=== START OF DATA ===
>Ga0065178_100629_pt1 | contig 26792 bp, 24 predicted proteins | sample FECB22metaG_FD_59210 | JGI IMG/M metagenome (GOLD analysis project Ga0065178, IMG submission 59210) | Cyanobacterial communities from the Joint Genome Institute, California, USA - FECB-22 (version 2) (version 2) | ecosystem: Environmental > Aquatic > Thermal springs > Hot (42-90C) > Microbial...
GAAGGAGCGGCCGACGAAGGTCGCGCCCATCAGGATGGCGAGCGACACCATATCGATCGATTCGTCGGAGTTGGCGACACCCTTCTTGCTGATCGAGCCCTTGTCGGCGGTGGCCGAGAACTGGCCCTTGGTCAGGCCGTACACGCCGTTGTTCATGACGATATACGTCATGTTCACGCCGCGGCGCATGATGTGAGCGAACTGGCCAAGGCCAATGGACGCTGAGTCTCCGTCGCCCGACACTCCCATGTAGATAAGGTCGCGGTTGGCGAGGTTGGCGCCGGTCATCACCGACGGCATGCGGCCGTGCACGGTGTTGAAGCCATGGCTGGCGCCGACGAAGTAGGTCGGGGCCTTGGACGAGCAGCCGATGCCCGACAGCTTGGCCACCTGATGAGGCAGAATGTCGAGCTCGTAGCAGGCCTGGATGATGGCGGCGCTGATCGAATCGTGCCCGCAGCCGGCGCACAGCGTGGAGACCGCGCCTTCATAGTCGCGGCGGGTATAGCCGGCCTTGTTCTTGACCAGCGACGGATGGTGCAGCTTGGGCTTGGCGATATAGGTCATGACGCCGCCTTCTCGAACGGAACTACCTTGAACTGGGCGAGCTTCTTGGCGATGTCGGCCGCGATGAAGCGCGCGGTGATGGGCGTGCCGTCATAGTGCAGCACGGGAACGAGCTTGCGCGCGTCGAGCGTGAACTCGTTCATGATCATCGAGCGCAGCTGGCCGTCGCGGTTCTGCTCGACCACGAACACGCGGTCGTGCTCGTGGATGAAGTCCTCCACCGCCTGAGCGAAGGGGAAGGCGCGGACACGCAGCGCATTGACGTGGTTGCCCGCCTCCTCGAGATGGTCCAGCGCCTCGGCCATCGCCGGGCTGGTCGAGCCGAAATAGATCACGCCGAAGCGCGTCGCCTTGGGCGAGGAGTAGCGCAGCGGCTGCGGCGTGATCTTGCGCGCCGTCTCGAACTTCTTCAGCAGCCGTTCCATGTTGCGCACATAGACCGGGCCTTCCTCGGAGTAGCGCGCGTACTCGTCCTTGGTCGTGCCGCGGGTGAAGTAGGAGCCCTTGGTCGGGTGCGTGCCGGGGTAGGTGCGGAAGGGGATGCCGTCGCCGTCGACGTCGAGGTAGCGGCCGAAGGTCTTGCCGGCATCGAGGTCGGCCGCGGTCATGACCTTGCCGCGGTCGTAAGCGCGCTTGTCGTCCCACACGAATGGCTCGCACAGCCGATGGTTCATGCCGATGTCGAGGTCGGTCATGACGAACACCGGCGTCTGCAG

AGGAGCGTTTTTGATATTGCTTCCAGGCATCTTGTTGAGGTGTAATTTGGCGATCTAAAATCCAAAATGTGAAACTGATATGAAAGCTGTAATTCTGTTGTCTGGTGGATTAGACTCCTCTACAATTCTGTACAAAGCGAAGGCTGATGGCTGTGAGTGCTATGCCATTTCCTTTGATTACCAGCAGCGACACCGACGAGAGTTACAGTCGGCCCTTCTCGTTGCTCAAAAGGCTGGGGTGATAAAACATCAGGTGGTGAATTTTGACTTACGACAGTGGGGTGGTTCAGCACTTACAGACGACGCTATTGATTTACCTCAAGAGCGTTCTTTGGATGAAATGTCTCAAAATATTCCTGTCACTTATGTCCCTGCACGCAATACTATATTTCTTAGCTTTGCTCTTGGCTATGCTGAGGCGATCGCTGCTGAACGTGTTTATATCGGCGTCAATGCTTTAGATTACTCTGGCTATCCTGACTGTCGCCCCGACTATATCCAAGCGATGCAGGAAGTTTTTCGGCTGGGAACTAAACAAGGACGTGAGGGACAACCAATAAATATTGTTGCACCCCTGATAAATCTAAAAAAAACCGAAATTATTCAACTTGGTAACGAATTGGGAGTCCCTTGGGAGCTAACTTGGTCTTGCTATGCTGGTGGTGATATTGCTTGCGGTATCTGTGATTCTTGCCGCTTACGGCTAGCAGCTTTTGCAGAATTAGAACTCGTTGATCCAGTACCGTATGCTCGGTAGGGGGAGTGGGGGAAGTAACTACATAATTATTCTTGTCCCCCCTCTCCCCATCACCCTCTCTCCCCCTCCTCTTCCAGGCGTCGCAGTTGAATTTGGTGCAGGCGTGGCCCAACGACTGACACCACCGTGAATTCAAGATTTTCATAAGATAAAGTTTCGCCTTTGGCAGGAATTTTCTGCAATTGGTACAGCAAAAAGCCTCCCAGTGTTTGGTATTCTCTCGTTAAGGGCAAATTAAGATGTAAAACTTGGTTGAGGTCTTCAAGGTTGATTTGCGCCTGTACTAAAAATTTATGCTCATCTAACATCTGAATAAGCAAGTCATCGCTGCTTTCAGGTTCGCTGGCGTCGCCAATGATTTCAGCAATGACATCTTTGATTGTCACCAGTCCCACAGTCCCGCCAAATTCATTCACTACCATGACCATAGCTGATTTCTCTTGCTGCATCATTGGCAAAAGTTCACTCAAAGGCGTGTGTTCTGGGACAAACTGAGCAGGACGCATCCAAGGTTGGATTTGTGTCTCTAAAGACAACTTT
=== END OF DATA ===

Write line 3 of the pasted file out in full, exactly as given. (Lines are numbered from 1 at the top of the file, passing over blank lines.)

AGGAGCGTTTTTGATATTGCTTCCAGGCATCTTGTTGAGGTGTAATTTGGCGATCTAAAATCCAAAATGTGAAACTGATATGAAAGCTGTAATTCTGTTGTCTGGTGGATTAGACTCCTCTACAATTCTGTACAAAGCGAAGGCTGATGGCTGTGAGTGCTATGCCATTTCCTTTGATTACCAGCAGCGACACCGACGAGAGTTACAGTCGGCCCTTCTCGTTGCTCAAAAGGCTGGGGTGATAAAACATCAGGTGGTGAATTTTGACTTACGACAGTGGGGTGGTTCAGCACTTACAGACGACGCTATTGATTTACCTCAAGAGCGTTCTTTGGATGAAATGTCTCAAAATATTCCTGTCACTTATGTCCCTGCACGCAATACTATATTTCTTAGCTTTGCTCTTGGCTATGCTGAGGCGATCGCTGCTGAACGTGTTTATATCGGCGTCAATGCTTTAGATTACTCTGGCTATCCTGACTGTCGCCCCGACTATATCCAAGCGATGCAGGAAGTTTTTCGGCTGGGAACTAAACAAGGACGTGAGGGACAACCAATAAATATTGTTGCACCCCTGATAAATCTAAAAAAAACCGAAATTATTCAACTTGGTAACGAATTGGGAGTCCCTTGGGAGCTAACTTGGTCTTGCTATGCTGGTGGTGATATTGCTTGCGGTATCTGTGATTCTTGCCGCTTACGGCTAGCAGCTTTTGCAGAATTAGAACTCGTTGATCCAGTACCGTATGCTCGGTAGGGGGAGTGGGGGAAGTAACTACATAATTATTCTTGTCCCCCCTCTCCCCATCACCCTCTCTCCCCCTCCTCTTCCAGGCGTCGCAGTTGAATTTGGTGCAGGCGTGGCCCAACGACTGACACCACCGTGAATTCAAGATTTTCATAAGATAAAGTTTCGCCTTTGGCAGGAATTTTCTGCAATTGGTACAGCAAAAAGCCTCCCAGTGTTTGGTATTCTCTCGTTAAGGGCAAATTAAGATGTAAAACTTGGTTGAGGTCTTCAAGGTTGATTTGCGCCTGTACTAAAAATTTATGCTCATCTAACATCTGAATAAGCAAGTCATCGCTGCTTTCAGGTTCGCTGGCGTCGCCAATGATTTCAGCAATGACATCTTTGATTGTCACCAGTCCCACAGTCCCGCCAAATTCATTCACTACCATGACCATAGCTGATTTCTCTTGCTGCATCATTGGCAAAAGTTCACTCAAAGGCGTGTGTTCTGGGACAAACTGAGCAGGACGCATCCAAGGTTGGATTTGTGTCTCTAAAGACAACTTT